- This was a fascinating glimpse into a different side of Belle Epoque life, and I think it works well as a counter-balance to the kind of glamorized image that one usually sees
- Maude was an engaging main character, and I liked her journey to discovering who she is and where she fits in the world
- The central theme of beauty versus worth was nicely done, I thought, and seemed good without being preachy–a hard balance to pull off
- I also think that the story would appeal to both historical fiction fans, and people who aren’t normally that interested in historical fiction
- The sentence level writing was occasionally iffy–the use of ‘whom’ was distracting, annoying, and didn’t always seem to be correct
- Although I liked this one a lot, it never flat-out amazed me, and I really wanted it to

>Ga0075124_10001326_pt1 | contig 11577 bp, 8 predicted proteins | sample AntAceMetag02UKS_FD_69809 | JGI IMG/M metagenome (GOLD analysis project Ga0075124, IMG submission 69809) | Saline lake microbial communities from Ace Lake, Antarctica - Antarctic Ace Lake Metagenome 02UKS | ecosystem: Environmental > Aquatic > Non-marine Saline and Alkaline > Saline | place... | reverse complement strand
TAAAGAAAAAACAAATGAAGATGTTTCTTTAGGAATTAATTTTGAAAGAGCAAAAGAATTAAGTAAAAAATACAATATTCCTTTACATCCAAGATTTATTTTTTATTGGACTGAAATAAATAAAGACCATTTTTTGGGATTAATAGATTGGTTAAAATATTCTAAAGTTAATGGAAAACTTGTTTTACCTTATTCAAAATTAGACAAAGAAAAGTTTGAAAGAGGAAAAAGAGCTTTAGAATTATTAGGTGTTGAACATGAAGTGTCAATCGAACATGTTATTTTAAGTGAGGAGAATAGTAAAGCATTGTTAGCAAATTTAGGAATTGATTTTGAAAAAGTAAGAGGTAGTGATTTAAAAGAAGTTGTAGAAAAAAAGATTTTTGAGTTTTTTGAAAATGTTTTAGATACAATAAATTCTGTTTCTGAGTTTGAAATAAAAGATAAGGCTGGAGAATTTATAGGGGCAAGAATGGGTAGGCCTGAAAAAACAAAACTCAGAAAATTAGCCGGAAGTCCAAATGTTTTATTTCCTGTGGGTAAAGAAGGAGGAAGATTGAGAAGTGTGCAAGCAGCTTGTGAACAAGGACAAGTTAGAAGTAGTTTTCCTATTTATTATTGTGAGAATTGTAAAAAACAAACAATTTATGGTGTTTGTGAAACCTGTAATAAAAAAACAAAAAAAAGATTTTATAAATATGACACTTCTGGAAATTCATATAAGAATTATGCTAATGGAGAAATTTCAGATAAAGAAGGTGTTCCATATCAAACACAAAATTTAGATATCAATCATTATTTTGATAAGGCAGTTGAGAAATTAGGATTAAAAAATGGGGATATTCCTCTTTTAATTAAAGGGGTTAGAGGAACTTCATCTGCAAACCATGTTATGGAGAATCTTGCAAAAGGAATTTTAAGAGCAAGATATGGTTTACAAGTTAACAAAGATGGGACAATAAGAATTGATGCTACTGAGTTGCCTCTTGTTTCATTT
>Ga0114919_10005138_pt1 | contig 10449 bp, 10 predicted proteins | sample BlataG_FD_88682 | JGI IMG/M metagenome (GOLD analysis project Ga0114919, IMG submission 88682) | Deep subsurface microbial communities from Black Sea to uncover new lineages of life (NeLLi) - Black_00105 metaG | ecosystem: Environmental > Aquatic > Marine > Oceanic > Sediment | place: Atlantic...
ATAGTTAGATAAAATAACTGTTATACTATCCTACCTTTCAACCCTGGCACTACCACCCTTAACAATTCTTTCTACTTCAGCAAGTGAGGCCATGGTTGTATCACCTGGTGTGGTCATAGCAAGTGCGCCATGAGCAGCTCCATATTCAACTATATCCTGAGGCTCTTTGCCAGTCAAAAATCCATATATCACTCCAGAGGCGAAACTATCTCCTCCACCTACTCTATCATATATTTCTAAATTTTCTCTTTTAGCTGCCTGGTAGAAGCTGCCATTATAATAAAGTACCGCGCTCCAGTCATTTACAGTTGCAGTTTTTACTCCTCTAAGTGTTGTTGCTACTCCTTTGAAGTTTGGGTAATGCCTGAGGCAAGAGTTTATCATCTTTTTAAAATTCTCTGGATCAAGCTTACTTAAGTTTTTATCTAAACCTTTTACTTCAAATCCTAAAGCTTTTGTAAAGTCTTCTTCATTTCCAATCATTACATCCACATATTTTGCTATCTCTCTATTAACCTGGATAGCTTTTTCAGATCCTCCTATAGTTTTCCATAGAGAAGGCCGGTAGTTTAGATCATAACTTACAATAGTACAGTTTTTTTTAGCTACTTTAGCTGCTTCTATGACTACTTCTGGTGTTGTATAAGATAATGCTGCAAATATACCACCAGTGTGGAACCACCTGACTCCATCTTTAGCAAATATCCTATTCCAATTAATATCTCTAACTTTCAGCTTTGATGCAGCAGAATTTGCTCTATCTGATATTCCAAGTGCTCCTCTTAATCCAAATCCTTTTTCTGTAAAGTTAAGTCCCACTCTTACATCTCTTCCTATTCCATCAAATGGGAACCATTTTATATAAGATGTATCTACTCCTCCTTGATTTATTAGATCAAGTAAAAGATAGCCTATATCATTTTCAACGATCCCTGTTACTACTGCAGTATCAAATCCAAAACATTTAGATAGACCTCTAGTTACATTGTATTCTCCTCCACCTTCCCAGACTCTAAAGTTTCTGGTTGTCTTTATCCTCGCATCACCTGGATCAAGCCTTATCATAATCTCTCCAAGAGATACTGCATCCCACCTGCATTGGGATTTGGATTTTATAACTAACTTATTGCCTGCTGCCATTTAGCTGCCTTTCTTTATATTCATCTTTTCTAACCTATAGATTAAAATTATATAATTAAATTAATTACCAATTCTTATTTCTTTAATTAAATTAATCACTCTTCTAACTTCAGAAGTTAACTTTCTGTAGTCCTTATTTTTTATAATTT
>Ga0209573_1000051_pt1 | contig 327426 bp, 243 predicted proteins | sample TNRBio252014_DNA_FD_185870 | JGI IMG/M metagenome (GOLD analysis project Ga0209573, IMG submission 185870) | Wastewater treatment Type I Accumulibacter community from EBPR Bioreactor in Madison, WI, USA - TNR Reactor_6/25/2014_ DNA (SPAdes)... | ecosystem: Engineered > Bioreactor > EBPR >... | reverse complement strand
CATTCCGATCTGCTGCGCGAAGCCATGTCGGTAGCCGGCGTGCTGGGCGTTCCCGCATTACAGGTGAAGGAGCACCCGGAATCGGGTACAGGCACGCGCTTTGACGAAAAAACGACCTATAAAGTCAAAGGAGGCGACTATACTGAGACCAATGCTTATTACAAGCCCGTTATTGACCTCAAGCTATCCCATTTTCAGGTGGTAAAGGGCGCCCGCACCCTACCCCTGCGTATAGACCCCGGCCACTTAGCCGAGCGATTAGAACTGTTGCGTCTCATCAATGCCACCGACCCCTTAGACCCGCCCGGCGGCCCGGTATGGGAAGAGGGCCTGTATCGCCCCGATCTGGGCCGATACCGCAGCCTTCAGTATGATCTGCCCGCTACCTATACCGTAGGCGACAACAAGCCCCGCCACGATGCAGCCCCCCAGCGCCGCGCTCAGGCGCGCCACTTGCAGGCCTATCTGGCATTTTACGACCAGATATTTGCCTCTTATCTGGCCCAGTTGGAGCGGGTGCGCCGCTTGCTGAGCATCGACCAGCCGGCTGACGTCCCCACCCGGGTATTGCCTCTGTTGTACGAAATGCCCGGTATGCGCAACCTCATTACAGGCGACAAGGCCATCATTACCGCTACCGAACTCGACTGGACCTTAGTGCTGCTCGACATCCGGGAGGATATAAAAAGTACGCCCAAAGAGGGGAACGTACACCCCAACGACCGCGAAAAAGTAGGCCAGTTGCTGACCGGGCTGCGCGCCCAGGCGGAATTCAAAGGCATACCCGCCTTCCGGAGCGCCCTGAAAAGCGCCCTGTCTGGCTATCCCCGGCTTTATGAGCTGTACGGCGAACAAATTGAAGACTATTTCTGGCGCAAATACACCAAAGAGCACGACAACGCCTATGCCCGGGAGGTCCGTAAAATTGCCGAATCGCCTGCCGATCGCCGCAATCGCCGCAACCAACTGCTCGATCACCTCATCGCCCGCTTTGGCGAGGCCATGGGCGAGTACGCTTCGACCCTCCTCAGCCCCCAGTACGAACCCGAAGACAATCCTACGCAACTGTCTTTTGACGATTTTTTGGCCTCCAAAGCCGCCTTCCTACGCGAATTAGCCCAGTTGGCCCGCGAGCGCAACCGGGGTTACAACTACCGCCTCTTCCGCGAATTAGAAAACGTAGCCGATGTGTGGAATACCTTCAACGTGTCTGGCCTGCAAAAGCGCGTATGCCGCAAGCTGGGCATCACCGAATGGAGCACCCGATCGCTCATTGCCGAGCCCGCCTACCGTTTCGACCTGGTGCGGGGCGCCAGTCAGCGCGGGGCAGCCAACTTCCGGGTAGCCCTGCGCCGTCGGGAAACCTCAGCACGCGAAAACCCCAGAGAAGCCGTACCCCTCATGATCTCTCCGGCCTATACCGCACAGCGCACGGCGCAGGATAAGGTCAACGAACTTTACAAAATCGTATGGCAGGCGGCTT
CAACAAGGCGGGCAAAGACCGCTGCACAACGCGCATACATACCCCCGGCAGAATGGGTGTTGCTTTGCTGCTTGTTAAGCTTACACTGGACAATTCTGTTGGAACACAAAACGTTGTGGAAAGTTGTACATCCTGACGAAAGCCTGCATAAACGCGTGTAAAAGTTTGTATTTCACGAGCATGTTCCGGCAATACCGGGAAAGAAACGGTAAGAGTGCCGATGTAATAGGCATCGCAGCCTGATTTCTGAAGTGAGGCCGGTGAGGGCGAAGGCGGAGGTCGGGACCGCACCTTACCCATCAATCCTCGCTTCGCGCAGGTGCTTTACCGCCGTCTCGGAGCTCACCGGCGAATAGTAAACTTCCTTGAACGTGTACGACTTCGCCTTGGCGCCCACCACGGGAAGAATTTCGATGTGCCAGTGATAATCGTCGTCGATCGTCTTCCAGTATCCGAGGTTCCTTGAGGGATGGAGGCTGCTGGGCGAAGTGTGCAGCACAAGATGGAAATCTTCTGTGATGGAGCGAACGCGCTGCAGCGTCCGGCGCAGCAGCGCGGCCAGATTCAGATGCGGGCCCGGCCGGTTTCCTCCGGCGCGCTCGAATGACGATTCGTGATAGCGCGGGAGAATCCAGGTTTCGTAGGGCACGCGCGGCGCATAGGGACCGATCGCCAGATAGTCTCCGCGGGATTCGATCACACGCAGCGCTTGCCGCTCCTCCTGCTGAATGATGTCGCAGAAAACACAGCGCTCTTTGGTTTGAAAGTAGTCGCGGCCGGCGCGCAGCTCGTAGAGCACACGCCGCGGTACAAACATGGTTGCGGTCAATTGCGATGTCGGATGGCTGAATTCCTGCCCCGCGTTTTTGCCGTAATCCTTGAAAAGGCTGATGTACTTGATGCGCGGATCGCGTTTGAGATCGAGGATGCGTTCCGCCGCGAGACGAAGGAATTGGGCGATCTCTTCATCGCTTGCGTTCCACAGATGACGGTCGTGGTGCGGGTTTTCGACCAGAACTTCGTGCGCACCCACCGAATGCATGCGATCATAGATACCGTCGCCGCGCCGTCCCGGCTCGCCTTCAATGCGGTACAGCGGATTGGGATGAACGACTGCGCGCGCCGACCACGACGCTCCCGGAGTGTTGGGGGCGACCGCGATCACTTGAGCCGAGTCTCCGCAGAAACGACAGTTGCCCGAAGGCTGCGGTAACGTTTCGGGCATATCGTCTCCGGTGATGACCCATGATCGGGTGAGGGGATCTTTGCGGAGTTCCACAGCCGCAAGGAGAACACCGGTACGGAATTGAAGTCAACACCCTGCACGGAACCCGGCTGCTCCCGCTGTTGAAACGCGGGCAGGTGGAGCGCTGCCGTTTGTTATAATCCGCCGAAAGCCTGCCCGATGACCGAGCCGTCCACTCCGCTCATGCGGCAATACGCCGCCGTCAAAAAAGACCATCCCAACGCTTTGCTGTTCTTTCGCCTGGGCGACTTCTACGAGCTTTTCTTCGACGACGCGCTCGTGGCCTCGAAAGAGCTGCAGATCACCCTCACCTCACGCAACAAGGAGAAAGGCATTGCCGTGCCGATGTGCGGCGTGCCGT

- I wanted more about the friendship between Isabelle and Maude, which seemed to me to be at once the heart of the book, and the most under-developed aspect
All in all, this is one I would recommend to any number of people, though not necessarily in a super-gushy way.
Book source: public library
Book information: Delacorte (Random House), 2013; YA, historical fiction
I read this book for the 2013 Cybils. You’ll be able to see all of my Cybils reviews by clicking here.
Cover talk: I really have problems with the cover, which seems to contradict so much of what the book says about beauty. I know that covers are meant to sell books, but surely there’s a way to do that which doesn’t undermine the story inside? The overall packaging is gorgeous–all those lovely swirly lines–but I don’t believe that the girl on the cover is Maude, and that’s a problem.